Now build a model with default parameters. With h2o, you have to specify predictor and response variables by column index or by column name. Here, we are using column names. (Have a look at the magrittr R package if you're confused by the '%>%' operator.)

h2orefs$model <-
  h2o.deeplearning(x = features$train %>% colnames,
                 y = "Class",
                 data = h2orefs$train,
                 validation = h2orefs$test,
                 classification = TRUE)


h2orefs$model
## Deep Learning Model Key: DeepLearning_824431d8d17d566b8e213c76233147cf
##
## Training classification error: 0.0235546
##
## Validation classification error: 0.01388889
##
## Confusion matrix:
## Reported on Last.value.1
##            Predicted
## Actual      benign malignant   Error
##   benign       139         3 0.02113
##   malignant      0        74 0.00000
##   Totals       139        77 0.01389
##
## AUC =  0.9942901 (on validation)

Clearly better than the RF, out of the box without many finetuning. The overall error rate dropped to 1.38%, but more importantly the sensitivity detecting malignant cases went up to 100%.

Lets try and turn some knobs and evaluate what happens.

Adding more layers and neurons?

h2orefs$model <-
  h2o.deeplearning(x = features$train %>% colnames,
                 y = "Class",
                 data = h2orefs$train,
                 validation = h2orefs$test,
                 classification = TRUE,
                 hidden = c(1000, 500, 300))

h2orefs$model
## Deep Learning Model Key: DeepLearning_aa147b54007becb9e8434eb8100a4ab9
##
## Training classification error: 0.02141328
##
## Validation classification error: 0.01388889
##
## Confusion matrix:
## Reported on Last.value.1
##            Predicted
## Actual      benign malignant   Error
##   benign       139         3 0.02113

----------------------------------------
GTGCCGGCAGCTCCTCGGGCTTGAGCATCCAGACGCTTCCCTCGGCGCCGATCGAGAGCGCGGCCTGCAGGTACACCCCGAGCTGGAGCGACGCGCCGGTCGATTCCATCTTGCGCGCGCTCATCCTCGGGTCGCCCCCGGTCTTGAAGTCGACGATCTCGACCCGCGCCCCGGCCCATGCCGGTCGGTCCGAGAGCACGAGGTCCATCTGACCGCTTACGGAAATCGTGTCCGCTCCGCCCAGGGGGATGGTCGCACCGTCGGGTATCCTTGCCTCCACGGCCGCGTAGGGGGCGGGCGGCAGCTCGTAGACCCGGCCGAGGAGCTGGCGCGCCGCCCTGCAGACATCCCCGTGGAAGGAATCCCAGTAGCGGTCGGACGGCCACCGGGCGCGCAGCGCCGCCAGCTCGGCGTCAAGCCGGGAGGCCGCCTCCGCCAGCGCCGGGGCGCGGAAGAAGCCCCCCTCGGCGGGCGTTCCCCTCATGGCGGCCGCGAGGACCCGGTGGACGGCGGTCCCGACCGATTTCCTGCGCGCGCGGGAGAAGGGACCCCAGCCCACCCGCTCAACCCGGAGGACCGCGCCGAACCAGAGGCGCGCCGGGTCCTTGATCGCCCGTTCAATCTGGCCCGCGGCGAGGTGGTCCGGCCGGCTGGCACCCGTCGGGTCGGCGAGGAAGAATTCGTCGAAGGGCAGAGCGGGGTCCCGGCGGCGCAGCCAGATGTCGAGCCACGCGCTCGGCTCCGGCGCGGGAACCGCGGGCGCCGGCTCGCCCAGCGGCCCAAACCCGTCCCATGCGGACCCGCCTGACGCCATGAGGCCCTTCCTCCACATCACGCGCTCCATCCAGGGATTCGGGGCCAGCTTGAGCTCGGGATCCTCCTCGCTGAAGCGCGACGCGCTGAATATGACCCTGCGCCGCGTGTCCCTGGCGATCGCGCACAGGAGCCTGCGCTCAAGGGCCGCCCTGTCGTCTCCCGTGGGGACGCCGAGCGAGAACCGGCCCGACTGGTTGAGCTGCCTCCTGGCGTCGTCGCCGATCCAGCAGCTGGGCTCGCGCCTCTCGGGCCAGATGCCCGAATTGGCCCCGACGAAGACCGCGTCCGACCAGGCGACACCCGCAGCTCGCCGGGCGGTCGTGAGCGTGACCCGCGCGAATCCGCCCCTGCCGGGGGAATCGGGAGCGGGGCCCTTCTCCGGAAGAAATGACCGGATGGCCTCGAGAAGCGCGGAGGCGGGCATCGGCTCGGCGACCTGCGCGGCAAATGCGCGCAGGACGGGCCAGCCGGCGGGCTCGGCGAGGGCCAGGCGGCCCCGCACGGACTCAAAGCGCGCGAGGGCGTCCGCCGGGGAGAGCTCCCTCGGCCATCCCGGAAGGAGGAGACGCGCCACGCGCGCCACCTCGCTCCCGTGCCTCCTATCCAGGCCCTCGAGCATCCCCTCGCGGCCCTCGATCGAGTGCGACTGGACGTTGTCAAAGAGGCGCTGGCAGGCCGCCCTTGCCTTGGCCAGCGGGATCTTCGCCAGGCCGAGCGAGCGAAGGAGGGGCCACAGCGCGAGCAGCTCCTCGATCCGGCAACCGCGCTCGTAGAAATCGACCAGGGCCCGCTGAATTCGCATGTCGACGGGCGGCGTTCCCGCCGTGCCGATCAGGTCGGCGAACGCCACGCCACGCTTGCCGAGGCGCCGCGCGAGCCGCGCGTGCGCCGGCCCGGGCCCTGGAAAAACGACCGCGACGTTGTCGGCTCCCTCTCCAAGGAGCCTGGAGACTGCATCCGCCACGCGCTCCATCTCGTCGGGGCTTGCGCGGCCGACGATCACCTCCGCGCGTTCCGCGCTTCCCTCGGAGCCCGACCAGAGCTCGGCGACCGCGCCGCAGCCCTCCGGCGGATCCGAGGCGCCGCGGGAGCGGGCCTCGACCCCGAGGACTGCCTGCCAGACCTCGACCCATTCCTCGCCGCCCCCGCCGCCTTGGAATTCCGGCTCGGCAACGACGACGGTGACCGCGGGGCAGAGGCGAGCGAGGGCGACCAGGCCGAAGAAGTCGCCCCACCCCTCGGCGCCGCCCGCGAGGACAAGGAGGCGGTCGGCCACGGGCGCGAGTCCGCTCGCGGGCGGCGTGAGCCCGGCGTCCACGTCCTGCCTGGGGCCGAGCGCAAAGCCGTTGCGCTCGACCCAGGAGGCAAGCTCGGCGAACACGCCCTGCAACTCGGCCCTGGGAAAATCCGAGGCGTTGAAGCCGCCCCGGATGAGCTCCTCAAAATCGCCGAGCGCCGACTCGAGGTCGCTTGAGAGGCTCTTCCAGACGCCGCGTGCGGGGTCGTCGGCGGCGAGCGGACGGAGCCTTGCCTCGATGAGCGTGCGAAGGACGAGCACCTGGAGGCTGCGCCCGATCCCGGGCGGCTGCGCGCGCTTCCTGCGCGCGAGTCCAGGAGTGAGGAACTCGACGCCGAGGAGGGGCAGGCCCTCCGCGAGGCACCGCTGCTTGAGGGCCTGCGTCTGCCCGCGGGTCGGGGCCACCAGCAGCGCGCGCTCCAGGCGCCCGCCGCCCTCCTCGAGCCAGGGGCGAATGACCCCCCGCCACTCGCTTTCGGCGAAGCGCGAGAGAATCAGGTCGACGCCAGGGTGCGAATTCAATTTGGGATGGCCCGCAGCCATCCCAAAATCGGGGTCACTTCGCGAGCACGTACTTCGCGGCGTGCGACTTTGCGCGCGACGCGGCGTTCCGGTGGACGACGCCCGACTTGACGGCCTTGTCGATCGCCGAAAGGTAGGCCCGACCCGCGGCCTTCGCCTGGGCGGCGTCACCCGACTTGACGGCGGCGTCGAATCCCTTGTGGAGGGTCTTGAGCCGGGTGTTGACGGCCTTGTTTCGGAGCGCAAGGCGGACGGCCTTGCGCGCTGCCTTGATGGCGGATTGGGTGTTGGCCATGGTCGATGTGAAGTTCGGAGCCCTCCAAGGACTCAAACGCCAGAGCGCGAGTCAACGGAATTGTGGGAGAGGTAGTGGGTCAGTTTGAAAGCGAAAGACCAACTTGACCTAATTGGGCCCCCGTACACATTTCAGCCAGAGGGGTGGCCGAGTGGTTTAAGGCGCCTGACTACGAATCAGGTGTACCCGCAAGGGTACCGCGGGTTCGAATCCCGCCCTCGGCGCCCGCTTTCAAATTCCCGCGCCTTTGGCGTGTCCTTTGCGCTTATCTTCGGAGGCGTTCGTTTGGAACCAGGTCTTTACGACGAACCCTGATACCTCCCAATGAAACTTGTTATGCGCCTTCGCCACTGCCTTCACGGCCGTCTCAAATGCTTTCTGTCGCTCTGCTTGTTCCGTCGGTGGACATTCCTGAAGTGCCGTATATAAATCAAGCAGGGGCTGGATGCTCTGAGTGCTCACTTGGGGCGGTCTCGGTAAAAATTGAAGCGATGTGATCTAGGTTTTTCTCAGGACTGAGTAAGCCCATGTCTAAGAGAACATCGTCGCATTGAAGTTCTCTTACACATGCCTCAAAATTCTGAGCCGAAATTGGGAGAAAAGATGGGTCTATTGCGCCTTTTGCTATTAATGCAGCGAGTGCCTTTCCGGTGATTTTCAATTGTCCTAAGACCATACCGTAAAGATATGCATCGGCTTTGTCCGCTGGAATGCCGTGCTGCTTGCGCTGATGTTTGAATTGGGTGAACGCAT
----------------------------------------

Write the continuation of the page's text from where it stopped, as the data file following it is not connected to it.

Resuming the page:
##   malignant      0        74 0.00000
##   Totals       139        77 0.01389
##
## AUC =  0.9943852 (on validation)

Not much effect here.

Decrease the number of neurons, and add some regularization?

h2orefs$model <-
  h2o.deeplearning(x = features$train %>% colnames,
                 y = "Class",
                 data = h2orefs$train,
                 validation = h2orefs$test,
                 classification = TRUE,
                 hidden = c(10, 20, 30),
                 input_dropout_ratio = 0.3,
                 hidden_dropout_ratios = c(0.3,0.3,0.3),
                 epochs = 50,
                 l1 = 0.0005,
                 l2 = 0.0005)

h2orefs$model
## Deep Learning Model Key: DeepLearning_ae8df876b491d8bdbaf64926c7b64c59
##
## Training classification error: 0.0235546
##
## Validation classification error: 0.01851852
##
## Confusion matrix:
## Reported on Last.value.1
##            Predicted
## Actual      benign malignant   Error
##   benign       138         4 0.02817
##   malignant      0        74 0.00000
##   Totals       138        78 0.01852
##
## AUC =  0.9943852 (on validation)

Not much effect. It would be interesting to whether the false positives evolved into malignant tissue after the data was collected for this study.

Now lets have a look at the variable importance derived from the DL classifier.

h2orefs$model <-
  h2o.deeplearning(x = features$train %>% colnames,
                 y = "Class",
                 data = h2orefs$train,
                 validation = h2orefs$test,
                 classification = TRUE,
                 variable_importances = TRUE)


varimp<-
  t(data.frame(h2orefs$model@model$varimp)) %>%
  data.table(feature = rownames(.), importance = .[,1]) %>%
  arrange(importance)

varimp$feature %<>%
  factor(., levels = unique(.))
p <- ggplot(data = varimp, aes(x = feature, y = importance))
p <- p + geom_bar(stat = "identity")
p <- p + coord_flip()
p

So while cell shape was determining the RF a lot, its of minor importance in the DL model. And while the mitoses did not contribute at all to the RF, it has a lot of importance in the DL model. Actually all of the features seem to be used by the DL model, so is it making better use of all available information?